understanding media

The Matrix

The Matrix, starring Keanu Reeves, was released in 1999 to critical and popular acclaim. The film won four Oscars and was the first DVD to sell 1 million copies. More importantly it also tackled a host of questions of precisely the sort that Media Studies addresses: what counts as real, and how do we know; do representations of society and culture control us in some way; what are the effects of new media technologies? We will be discussing aspects of The Matrix throughout the module.

Getting Started: Many books have been published on the Matrix series. Some are of greater value than others. The following list includes the key academic texts, plus a few others that are of particular interest. The best place to start if you're interested in thinking about the issues raised by the film is perhaps Matt Lawrence's book Like a Splinter in Your Mind. Two chapters are available online as 'tasters'.

Bibliography
Carr, D. (2005). The Rules of the Game, The Burden of Narrative: Enter the Matrix. In: Gillis, S. (ed.). The Matrix Trilogy: Cyberpunk Reloaded . London: Wallflower Press, pp. 36-47. An analysis of the first Matrix digital game, Enter the Matrix.
Clover, J. (2004). The Matrix. London: BFI.
Couch, S. (ed.) (2003). Matrix Revelations: A Thinking Fan's Guide to the Matrix Trilogy. Southampton: Damaris.
Dawson, A. (2003). Studying The Matrix. Leighton Buzzard: Auteur. Covers narrative, genre, postmodernism, colours, costumes, representation, and other aspects of the film which we examine on the module.
Diocaretz, M. and Herbrechter, S. (eds) (2006). The Matrix in Theory. Amsterdam: Rodopi.
Faller, S. (2004). Beyond the Matrix: Revolutions and Revelations. St. Louis, Mo.: Chalice Press.
Gallardo-C., X. (2004). Review Essay of Kapell and Doty's Jacking In to the Matrix Franchise. Reconstruction, Summer 4 (3), ISSN: 1547-4348. Retrieved on 19th January 2005 from:
http://www.reconstruction.ws/BReviews/revJackingInto.htm
Gillis, S. (2005). The Matrix Trilogy: Cyberpunk Reloaded. London: Wallflower Press. A collection of essays by media and cultural theorists.
Grau, C. (2005). Philosophers Explore the Matrix. Oxford: Oxford University Press. A collection of essays by philosophers, which originally appeared on the official Matrix website. Also includes short selections from classical philosophical texts: Plato, Descartes, Berkely, et al.
Hotchkiss, L. M. (2003). 'Still in the Game': Cybertransformations of the 'New Flesh' in David Cronenberg's eXistenZ. The Velvet Light Trap, 52 (Fall), pp. 15-32. A comparison of David Cronenberg's films Videodrome and eXistenZ, which includes a brief discussion of The Matrix .
Irwin, W. (ed.) (2002). The Matrix and Philosophy: Welcome to the Desert of the Real. Chicago, IL: Open Court.
Irwin, W. (ed.) (2005). More Matrix and Philosophy. Chicago, IL: Open Court.
Jenkins, H. (2006). Searching for the Origami Unicorn: The Matrix and Transmedia Storytelling. In: Convergence Culture: Where Old and New Media Collide. New York, NY: New York University Press, pp. 93-130.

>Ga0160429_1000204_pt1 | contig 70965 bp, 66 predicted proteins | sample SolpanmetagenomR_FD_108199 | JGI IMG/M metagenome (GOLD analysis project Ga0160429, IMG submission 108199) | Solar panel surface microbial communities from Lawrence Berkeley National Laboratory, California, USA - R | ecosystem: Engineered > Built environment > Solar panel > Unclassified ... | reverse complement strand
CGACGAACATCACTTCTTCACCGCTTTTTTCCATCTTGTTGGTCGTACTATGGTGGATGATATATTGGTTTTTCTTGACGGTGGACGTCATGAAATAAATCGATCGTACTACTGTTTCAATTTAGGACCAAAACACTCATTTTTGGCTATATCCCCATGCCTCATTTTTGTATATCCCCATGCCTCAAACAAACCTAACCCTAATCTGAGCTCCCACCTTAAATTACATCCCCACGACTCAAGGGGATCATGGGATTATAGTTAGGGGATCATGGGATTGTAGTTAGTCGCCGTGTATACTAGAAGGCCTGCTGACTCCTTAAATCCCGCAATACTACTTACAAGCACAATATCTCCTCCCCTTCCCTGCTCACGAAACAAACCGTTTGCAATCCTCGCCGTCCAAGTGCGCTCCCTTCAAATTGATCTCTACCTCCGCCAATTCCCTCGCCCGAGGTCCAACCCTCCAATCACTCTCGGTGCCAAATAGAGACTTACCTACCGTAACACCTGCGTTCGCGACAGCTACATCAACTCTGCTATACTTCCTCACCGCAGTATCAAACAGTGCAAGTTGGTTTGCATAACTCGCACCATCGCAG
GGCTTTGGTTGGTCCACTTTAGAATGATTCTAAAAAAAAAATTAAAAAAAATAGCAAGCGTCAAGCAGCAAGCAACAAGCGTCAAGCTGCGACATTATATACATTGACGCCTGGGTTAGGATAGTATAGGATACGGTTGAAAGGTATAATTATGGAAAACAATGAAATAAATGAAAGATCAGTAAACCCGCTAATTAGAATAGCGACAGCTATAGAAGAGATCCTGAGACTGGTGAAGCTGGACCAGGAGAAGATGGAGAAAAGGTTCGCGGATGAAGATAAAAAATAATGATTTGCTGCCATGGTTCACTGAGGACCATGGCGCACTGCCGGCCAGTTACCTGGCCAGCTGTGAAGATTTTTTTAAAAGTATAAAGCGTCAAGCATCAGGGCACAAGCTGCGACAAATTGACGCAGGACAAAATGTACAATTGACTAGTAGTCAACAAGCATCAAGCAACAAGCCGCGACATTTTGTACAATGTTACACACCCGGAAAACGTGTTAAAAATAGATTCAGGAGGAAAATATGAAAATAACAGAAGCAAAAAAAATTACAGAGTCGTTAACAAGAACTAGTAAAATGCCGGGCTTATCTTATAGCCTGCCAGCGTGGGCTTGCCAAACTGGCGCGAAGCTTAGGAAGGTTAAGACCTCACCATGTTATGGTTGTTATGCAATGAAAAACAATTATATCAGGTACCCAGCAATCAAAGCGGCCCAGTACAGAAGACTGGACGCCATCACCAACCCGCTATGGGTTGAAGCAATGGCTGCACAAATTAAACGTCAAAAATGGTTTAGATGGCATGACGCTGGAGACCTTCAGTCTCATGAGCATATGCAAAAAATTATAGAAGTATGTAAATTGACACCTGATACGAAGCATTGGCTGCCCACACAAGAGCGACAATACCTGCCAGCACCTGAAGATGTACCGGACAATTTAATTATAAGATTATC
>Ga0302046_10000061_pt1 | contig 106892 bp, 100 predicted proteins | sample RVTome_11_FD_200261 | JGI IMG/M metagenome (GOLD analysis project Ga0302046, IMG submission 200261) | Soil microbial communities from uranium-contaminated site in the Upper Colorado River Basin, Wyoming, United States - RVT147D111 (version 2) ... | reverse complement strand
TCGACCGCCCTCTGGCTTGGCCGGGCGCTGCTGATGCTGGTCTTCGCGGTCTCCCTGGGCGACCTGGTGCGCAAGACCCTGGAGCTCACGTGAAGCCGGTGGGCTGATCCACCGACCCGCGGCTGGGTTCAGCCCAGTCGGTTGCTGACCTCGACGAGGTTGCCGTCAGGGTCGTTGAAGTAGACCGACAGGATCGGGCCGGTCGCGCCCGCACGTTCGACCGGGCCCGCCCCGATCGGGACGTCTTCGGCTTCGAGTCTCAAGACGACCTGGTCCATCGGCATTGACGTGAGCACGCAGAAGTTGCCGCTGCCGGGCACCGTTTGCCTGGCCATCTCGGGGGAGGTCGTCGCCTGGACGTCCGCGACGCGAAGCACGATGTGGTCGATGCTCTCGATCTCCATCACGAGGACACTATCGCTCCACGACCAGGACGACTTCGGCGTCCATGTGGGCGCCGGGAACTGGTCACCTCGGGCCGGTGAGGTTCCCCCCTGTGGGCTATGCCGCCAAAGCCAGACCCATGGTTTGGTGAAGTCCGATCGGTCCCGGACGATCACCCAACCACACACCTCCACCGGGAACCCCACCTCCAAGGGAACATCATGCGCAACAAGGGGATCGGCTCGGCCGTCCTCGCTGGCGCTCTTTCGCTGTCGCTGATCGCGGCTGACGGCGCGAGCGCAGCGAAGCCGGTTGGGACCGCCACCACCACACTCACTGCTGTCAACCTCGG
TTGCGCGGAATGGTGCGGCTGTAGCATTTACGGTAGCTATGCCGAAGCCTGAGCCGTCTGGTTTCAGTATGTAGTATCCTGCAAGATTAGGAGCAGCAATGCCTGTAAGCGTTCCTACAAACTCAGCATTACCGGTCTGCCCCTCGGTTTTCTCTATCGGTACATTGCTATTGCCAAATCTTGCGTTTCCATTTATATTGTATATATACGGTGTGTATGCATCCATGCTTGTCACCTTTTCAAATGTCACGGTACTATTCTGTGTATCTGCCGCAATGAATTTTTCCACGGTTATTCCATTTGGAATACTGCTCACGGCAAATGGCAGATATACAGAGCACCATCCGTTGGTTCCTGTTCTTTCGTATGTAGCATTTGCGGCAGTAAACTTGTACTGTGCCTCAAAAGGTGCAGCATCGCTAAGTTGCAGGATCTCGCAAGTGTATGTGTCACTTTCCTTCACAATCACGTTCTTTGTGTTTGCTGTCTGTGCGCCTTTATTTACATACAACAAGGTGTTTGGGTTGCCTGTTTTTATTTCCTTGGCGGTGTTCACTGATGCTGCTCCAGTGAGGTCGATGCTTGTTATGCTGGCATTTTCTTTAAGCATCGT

Kapell, M. and Doty, W. G. (2004). Jacking into the Matrix Franchise: Cultural Reception and Interpretation. New York: Continuum. See also Ximena Gallardo-C.'s review essay of this volume.
Kaveney, R. (2005). From Alien to The Matrix: Reading Science Fiction Film. London: I.B. Tauris.
Lamm, S. (ed.) (2000). The Art of the Matrix. New York: Newmarket. A lush, hardback volume including stills, production sketches, and the original script.
Lawrence, M., (2004). Like a Splinter in Your Mind: The Philosophy Behind the Matrix Trilogy. Oxford: Blackwell. Chapter 12 'Facing the Absurd: Existentialism for Humans and Programs' and Chapter 13, 'The Tao of the Code', are available here:
http://home.lbcc.cc.ca.us/~mlawrence/Splinter_files/Splinter.htm.
Chapter 13 is also available here:
http://thematrix101.com/splinter/chp13.php
Lawrence, M., (no date). Watching The Matrix Trilogy Philosophically. Retrieved on 17th January 2005 from:
http://thematrix101.com/splinter/mlawrence_wtmtp.php
Lloyd, P. B. (2003). Exegesis of the Matrix. London: Whole-Being Books. Discusses allusions, ideas and motifs within The Matrix, as well as influences, technology, philosophy, politics, religion, plot and politics within the film.
Nakamura, Lisa (2002). Cybertypes: Race, Ethnicity, and Identity on the Internet. New York: Routledge, pp. 72-85. A discussion of race in The Matrix.

Miscellaneous
The Matrix 101. Retrieved 21 January 2006.
Fox, L. and Sachs, J. (2003). The Meatrix. Free Range Graphics and Global Resource Action Center for the Environment website. Retrieved on 19th January 2005 from: http://www.themeatrix.com/. My thanks to 04126715 for drawing my attention to this website.

Audio-Visual
The Animatrix (2003). Animated films. Various directors. USA: Warner Home Video. Nine animated shorts, mostly by Japanese directors, released just before the first sequel. Each presents a story set in the Matrix universe.
The Matrix (1999). Film. Directed by Larry and Andy Wachowski. USA: Warner Brothers.
The Matrix Revisited (2003). Documentary. Directed by Josh Oreck. USA: Warner Home Video. A two hour documentary on the making of The Matrix.